As we get older we look back upon our school days with fondness. It is common for parents to tell children to enjoy it as much as possible as they are the best days of our lives. The children may laugh at this when told, but when we get older and reach the age our parents were at when they gave us that piece of advice, we realize that they were in fact right and they were the best time of our life. This is only realized after having gone through life. Both these poems were written by adults looking back upon their childhood. The two poems we are looking at are The School Boy by William Blake and In Mrs Tilscher’s Class by Carol Ann Duffy. They both offer two very different points of view. I agree with one of the poems as it takes a very negative view of school but I am going to look at both these poems in detail and maybe by the end I will have changed my outlook on school life.
Back in the eighteen hundreds, when Blake’s poem was written, school was a lot harder then it is today. The school days were longer and the teachers were allowed to hit the pupils. Although these two major things have been changed over the years, the basic principles of school still apply. Blake starts of his poem very happily, talking about how nice it is ‘to rise in a summer morn/ when the birds sing on every tree/ the distant huntsman winds his horn/ and the sky-lark sings with me.’ This gives the reader the impression that it is going to be a happy poem but in the second verse that idea is done away with. The first line of the second verse says ‘But to go to school in a summer morn/ O! It drives all joy away.’ It sums up exactly how Blake and most other children, then and now, feel about school. ‘Under a cruel eye outworn’ describe how he thinks of the teacher. Although the majority of teachers are nice, there are a few teachers who match Blake’s description.
The third verse is about how he feels ‘anxious’ about the work that he is doing and can get no ‘delight’ from his book. The closing line of the verse is about it raining outside while the work is going on, making the class even less enjoyable then it already was. The phrase ‘I drooping sit’ show us that he is very bored because he is slouching in his chair like many of us do when we get bored and tired. The fourth stanza is about him likening himself and other school children to a bird that has been caught and put in a cage and expected to perform, even though it is probably very scared and upset at being put in this cage. It is the same for a child. They are ‘born for joy’, to be free to do as they please instead of being cooped up in a classroom for most of the day, expected to work and do well even though it is very saddening to them to be indoors and frightening to them as the way the teacher is described, they come across as being a very scary individual. The penultimate and final verses are a plea to his mother and father. They describe how if a plant is cut before it has finished growing properly then it will never be right.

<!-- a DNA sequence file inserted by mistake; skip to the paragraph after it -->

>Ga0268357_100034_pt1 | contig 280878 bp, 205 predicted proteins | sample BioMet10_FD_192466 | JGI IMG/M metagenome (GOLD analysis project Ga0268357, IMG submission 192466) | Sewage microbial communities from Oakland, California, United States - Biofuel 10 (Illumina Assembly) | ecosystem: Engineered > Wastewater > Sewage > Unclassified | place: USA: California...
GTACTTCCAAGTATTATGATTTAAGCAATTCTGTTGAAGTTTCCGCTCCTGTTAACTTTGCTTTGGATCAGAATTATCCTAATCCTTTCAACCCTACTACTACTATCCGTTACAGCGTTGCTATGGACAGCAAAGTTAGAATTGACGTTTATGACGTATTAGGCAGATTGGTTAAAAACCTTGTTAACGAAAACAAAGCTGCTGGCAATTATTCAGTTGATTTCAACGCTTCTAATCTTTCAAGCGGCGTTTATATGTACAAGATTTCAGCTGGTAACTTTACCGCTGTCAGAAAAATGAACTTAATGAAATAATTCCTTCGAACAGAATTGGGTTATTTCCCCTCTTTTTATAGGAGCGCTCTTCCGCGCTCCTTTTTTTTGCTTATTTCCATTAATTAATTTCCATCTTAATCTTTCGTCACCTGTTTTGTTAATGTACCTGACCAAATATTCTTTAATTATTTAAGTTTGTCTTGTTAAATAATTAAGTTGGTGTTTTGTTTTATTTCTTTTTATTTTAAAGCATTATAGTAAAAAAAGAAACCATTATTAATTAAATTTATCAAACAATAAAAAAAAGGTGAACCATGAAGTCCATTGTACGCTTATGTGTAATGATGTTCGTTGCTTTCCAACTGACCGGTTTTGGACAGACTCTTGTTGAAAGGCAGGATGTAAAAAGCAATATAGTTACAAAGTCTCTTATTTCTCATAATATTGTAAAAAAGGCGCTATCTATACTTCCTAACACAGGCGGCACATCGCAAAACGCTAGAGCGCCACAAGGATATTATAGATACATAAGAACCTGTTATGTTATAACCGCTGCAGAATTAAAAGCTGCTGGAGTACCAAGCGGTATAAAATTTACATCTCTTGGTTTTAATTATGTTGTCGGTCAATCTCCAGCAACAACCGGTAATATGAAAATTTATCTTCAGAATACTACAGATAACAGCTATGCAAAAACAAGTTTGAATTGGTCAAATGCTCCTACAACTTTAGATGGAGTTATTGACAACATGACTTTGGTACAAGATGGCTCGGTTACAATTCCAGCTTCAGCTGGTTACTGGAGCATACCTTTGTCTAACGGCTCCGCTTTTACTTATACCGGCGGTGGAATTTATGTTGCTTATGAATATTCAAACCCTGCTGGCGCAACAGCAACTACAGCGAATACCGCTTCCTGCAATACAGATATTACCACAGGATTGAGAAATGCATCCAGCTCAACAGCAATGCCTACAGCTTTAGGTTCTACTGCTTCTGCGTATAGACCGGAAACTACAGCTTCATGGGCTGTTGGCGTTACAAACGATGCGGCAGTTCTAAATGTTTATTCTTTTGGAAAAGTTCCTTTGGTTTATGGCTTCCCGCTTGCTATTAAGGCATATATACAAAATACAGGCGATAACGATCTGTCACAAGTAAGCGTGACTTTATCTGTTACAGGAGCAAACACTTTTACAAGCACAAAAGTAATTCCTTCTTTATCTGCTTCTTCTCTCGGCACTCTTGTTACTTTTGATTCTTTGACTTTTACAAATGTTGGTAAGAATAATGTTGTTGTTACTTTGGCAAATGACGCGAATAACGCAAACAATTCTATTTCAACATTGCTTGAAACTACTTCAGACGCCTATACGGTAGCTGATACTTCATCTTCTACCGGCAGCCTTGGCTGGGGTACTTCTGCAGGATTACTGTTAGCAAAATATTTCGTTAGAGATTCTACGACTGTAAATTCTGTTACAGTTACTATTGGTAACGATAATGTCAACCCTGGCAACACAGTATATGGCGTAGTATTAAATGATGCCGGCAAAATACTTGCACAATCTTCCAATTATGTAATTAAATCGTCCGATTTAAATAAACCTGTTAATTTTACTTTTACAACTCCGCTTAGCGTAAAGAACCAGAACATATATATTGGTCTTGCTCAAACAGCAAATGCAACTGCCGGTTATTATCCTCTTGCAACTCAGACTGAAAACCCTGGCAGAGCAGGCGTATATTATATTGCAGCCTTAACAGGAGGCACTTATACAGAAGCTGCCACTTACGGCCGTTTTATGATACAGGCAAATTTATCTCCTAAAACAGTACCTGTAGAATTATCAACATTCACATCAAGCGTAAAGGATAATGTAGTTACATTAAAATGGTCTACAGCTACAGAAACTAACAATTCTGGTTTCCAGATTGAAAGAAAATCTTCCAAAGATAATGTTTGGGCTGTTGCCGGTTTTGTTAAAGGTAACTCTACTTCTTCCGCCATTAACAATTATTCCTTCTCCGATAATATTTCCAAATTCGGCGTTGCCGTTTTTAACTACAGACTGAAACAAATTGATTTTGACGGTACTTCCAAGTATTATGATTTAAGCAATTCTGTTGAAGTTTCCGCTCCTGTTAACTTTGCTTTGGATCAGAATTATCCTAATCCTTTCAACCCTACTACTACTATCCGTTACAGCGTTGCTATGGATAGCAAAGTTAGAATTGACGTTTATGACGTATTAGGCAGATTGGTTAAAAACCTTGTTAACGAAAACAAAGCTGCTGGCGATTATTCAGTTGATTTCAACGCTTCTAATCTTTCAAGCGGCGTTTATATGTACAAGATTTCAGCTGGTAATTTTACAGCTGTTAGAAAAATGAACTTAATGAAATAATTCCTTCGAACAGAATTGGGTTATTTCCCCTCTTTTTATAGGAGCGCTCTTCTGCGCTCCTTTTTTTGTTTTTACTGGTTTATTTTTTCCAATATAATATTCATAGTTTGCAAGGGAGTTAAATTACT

The same could be said of a child. If they are stuffed into a room for half the day, working hard, instead of being out in the open air, experiencing the world like they should be, when they reach adulthood they will not know how to cope with the outside world and everything that is thrown at them. This is the idea that Blake is trying to get across to his parents, begging them not to send him to school, in case the same were to happen to him. This is the poem that I agree with because I feel the way that Blake has described the whole school experience, from the work itself to the getting up early in the morning, is correct.
It is very hard to get up on a lovely morning when all you want to do is lie on for a while or go out for a walk or run in the nice weather. It is also very hard to sit in a room for six hours a day, being watched by ‘a cruel eye outworn’ trying to work, when there are younger children outside playing or if it is really horrible weather outside. It is impossible not to get even a little disheartened by it all. I especially agree with the plea to his parents, although at school nowadays, you now have all sorts of different classes like Economics and Technology where you are taught to deal with different situations like you would learn in the real world.
Duffy on the other hand takes the complete opposite view to Blake. In Mrs Tilscher’s Class looks at a year in school and how the children enjoy growing up in the class, with all the different experience they have and all the things they learn. The first verse of the poem starts with how the teacher makes the class interesting for the children, which is a far contrast from the teacher in Blake’s poem. It mentions the names of two child killers but says how, because of Mrs Tilscher, the children do not think about anything like that. In just the first paragraph we can see how Blake’s and Duffy’s views are going to differ because of something as small as the teacher or the classroom in the whole school experience. The second paragraph is set after the holidays, once the children have grown up a bit. We can tell this because it talks about how the tadpoles have gotten older